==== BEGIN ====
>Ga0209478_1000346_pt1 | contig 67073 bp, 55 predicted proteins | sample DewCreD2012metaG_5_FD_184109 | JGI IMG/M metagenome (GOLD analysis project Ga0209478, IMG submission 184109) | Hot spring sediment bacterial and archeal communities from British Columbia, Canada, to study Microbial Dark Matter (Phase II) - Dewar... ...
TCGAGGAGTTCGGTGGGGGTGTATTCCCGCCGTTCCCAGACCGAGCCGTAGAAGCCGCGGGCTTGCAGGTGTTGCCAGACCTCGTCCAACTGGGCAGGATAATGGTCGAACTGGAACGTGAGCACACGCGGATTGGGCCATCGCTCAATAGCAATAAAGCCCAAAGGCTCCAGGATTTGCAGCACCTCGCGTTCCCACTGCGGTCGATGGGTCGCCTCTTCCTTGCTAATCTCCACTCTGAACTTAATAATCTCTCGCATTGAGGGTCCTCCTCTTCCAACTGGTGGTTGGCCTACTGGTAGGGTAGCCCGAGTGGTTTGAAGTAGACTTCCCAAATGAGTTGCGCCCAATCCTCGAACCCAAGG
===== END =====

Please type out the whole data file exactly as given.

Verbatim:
>Ga0209478_1000346_pt1 | contig 67073 bp, 55 predicted proteins | sample DewCreD2012metaG_5_FD_184109 | JGI IMG/M metagenome (GOLD analysis project Ga0209478, IMG submission 184109) | Hot spring sediment bacterial and archeal communities from British Columbia, Canada, to study Microbial Dark Matter (Phase II) - Dewar... ...
TCGAGGAGTTCGGTGGGGGTGTATTCCCGCCGTTCCCAGACCGAGCCGTAGAAGCCGCGGGCTTGCAGGTGTTGCCAGACCTCGTCCAACTGGGCAGGATAATGGTCGAACTGGAACGTGAGCACACGCGGATTGGGCCATCGCTCAATAGCAATAAAGCCCAAAGGCTCCAGGATTTGCAGCACCTCGCGTTCCCACTGCGGTCGATGGGTCGCCTCTTCCTTGCTAATCTCCACTCTGAACTTAATAATCTCTCGCATTGAGGGTCCTCCTCTTCCAACTGGTGGTTGGCCTACTGGTAGGGTAGCCCGAGTGGTTTGAAGTAGACTTCCCAAATGAGTTGCGCCCAATCCTCGAACCCAAGG